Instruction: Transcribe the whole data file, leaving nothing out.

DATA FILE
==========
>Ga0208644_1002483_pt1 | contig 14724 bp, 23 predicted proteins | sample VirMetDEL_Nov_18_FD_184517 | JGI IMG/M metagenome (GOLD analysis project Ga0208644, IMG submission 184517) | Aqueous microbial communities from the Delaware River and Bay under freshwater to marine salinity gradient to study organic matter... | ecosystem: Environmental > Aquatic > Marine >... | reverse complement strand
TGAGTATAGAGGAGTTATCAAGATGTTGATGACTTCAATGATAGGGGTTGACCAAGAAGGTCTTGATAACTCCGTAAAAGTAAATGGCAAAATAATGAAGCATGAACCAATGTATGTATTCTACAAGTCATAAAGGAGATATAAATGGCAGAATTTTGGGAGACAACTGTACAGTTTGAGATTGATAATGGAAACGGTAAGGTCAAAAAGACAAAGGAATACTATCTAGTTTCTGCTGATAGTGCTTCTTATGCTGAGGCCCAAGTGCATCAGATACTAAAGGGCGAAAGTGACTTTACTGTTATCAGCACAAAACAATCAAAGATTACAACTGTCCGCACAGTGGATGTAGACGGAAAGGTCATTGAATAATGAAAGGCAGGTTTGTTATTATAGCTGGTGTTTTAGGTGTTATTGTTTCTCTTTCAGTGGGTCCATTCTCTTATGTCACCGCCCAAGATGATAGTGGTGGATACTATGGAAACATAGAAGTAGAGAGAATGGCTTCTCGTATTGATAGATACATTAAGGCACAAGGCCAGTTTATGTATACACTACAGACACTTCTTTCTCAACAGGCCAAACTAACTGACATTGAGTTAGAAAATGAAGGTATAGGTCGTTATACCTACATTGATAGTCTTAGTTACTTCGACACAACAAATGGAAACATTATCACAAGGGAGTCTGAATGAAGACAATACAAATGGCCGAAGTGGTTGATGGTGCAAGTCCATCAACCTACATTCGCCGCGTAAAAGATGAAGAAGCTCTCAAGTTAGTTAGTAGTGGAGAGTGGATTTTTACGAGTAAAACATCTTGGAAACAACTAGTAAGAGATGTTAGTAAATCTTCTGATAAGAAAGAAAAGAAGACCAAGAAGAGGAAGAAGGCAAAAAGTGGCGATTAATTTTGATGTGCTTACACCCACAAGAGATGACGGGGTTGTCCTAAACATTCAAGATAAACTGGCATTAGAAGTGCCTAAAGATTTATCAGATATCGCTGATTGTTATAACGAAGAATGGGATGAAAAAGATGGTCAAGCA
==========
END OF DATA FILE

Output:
>Ga0208644_1002483_pt1 | contig 14724 bp, 23 predicted proteins | sample VirMetDEL_Nov_18_FD_184517 | JGI IMG/M metagenome (GOLD analysis project Ga0208644, IMG submission 184517) | Aqueous microbial communities from the Delaware River and Bay under freshwater to marine salinity gradient to study organic matter... | ecosystem: Environmental > Aquatic > Marine >... | reverse complement strand
TGAGTATAGAGGAGTTATCAAGATGTTGATGACTTCAATGATAGGGGTTGACCAAGAAGGTCTTGATAACTCCGTAAAAGTAAATGGCAAAATAATGAAGCATGAACCAATGTATGTATTCTACAAGTCATAAAGGAGATATAAATGGCAGAATTTTGGGAGACAACTGTACAGTTTGAGATTGATAATGGAAACGGTAAGGTCAAAAAGACAAAGGAATACTATCTAGTTTCTGCTGATAGTGCTTCTTATGCTGAGGCCCAAGTGCATCAGATACTAAAGGGCGAAAGTGACTTTACTGTTATCAGCACAAAACAATCAAAGATTACAACTGTCCGCACAGTGGATGTAGACGGAAAGGTCATTGAATAATGAAAGGCAGGTTTGTTATTATAGCTGGTGTTTTAGGTGTTATTGTTTCTCTTTCAGTGGGTCCATTCTCTTATGTCACCGCCCAAGATGATAGTGGTGGATACTATGGAAACATAGAAGTAGAGAGAATGGCTTCTCGTATTGATAGATACATTAAGGCACAAGGCCAGTTTATGTATACACTACAGACACTTCTTTCTCAACAGGCCAAACTAACTGACATTGAGTTAGAAAATGAAGGTATAGGTCGTTATACCTACATTGATAGTCTTAGTTACTTCGACACAACAAATGGAAACATTATCACAAGGGAGTCTGAATGAAGACAATACAAATGGCCGAAGTGGTTGATGGTGCAAGTCCATCAACCTACATTCGCCGCGTAAAAGATGAAGAAGCTCTCAAGTTAGTTAGTAGTGGAGAGTGGATTTTTACGAGTAAAACATCTTGGAAACAACTAGTAAGAGATGTTAGTAAATCTTCTGATAAGAAAGAAAAGAAGACCAAGAAGAGGAAGAAGGCAAAAAGTGGCGATTAATTTTGATGTGCTTACACCCACAAGAGATGACGGGGTTGTCCTAAACATTCAAGATAAACTGGCATTAGAAGTGCCTAAAGATTTATCAGATATCGCTGATTGTTATAACGAAGAATGGGATGAAAAAGATGGTCAAGCA